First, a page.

Looking through the results of the query we wrote in the previous screen, we can see a number of different reasons that countries don’t have corresponding values in cities:

  • Countries with small populations and/or no major urban areas (which are defined as having populations of over 750,000), eg San Marino, Kosovo, and Nauru.
  • City-states, such as Monaco and Singapore.
  • Territories that are not themselves countries, such as Hong Kong, Gibraltar, and the Cook Islands.
  • Regions & Oceans that aren’t countries, such as the European Union and the Pacific Ocean.
  • Genuine cases of missing data, such as Taiwan.

It’s important whenever you use inner joins to be mindful that you might be excluding important data, especially if you are joining based on columns that aren’t linked in the database schema.

Right Joins and Outer Joins

There are two less-common join types SQLite does not support that you should be aware of. The first is a right join. A right join, as the name indicates, is exactly the opposite of a left join. While the left join includes all rows in the table before the JOIN clause, the right join includes all rows in the new table in the JOIN clause. We can see a right join in the Venn diagram below:

Venn diagram of a right join

The following two queries, one using a left join and one using a right join, produce identical results.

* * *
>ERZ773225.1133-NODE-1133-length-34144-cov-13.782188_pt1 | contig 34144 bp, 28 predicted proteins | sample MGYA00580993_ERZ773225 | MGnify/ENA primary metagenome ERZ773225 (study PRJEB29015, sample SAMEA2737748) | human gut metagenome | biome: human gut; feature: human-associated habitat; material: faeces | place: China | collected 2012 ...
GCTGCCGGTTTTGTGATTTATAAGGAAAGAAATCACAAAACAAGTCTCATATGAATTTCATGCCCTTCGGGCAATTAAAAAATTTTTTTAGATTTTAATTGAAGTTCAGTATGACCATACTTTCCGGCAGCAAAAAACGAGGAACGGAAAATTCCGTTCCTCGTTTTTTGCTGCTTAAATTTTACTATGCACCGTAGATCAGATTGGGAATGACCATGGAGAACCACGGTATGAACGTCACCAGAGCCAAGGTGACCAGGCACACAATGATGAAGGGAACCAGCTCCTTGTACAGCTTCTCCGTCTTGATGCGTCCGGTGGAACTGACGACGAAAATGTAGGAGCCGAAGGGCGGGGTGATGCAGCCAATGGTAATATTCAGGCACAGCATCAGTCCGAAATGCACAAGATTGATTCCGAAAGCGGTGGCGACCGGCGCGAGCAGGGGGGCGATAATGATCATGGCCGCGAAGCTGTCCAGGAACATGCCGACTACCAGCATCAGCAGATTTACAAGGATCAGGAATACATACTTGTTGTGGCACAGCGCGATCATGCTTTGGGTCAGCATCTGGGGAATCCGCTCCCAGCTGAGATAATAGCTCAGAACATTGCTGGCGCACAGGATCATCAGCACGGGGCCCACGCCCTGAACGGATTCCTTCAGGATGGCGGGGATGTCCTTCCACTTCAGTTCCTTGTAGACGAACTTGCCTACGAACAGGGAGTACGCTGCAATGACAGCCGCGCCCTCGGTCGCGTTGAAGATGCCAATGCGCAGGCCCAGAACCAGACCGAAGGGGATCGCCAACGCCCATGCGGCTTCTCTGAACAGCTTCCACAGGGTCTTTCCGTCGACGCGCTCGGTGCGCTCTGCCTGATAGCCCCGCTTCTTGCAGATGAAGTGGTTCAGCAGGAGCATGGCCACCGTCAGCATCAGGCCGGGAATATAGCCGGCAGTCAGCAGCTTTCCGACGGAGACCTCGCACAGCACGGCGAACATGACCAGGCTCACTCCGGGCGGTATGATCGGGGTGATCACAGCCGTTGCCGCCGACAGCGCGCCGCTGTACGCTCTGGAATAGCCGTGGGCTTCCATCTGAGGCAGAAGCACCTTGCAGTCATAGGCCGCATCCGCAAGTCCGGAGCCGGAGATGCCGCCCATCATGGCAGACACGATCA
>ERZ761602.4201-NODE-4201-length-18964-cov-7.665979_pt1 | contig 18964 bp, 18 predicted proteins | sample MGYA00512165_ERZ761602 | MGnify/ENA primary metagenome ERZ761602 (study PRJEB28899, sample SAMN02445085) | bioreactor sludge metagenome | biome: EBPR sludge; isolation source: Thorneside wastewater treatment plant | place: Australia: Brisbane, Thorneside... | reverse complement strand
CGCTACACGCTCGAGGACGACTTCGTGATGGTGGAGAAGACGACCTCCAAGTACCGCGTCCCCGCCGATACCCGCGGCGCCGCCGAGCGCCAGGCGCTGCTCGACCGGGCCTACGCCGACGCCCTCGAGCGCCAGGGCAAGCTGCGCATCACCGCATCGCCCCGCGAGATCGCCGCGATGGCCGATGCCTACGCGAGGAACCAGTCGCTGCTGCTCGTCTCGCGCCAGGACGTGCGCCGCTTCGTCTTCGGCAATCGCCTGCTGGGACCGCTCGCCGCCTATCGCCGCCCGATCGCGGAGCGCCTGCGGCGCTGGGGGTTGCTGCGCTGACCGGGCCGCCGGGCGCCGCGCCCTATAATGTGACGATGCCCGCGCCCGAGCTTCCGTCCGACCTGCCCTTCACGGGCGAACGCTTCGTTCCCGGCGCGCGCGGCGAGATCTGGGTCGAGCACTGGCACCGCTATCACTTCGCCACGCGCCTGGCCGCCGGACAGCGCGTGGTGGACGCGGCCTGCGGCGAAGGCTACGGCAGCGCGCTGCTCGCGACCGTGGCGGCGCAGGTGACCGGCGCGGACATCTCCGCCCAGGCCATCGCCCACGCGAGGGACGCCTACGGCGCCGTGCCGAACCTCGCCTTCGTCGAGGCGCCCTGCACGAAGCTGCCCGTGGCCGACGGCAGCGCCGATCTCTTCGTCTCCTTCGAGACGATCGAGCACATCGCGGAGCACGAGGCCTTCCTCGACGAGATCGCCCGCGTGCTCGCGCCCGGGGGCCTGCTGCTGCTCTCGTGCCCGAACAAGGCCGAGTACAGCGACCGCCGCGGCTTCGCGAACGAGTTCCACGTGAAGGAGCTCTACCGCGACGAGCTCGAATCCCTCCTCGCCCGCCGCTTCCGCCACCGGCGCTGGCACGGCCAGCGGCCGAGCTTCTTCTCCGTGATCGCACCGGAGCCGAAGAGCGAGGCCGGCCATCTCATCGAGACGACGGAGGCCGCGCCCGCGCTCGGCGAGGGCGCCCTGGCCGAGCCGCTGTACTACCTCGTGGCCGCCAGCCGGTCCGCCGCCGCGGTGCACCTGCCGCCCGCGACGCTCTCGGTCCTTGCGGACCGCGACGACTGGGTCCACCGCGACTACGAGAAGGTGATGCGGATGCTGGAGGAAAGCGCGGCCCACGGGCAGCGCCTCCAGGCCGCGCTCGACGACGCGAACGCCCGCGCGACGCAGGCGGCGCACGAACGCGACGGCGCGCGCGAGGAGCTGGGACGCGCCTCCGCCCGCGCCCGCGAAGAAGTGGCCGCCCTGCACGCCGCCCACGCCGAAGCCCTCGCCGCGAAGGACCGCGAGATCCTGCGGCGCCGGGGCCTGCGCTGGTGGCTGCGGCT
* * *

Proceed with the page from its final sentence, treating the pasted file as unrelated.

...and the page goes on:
SELECT f.name country, c.name city
FROM facts f
LEFT JOIN cities c ON c.facts_id = f.id

SELECT f.name country, c.name city
FROM cities c
RIGHT JOIN facts f ON f.id = c.facts_id

The main reason a right join would be used is when you are joining more than two tables. In these cases, using a right join is preferable because it can avoid restructuring your whole query to join one table. Outside of this, right joins are used reasonably rarely, so for simple joins it’s better to use a left join than a right as it will be easier for your query to be read and understood by others.

The other join type not supported by SQLite is a full outer join. A full outer join will include all rows from the tables on both sides of the join. We can see a full outer join in the Venn diagram below:

Venn diagram of a full outer join

Like right joins, full outer joins are reasonably uncommon. The standard SQL syntax for a full outer join is:

SELECT f.name country, c.name city
FROM cities c
FULL OUTER JOIN facts f ON f.id = c.facts_id

When joining cities and facts with a full outer join, the result will be be the same as our left and right joins above, because there are no values in cities.facts_id that don’t exist in facts.id.

Let’s look at the Venn diagrams of each join type side by side, which should help you compare the differences of each of the four joins we’ve discussed so far.

Join Venn Diagram

Next, let’s practice using joins to answer some questions about our data.


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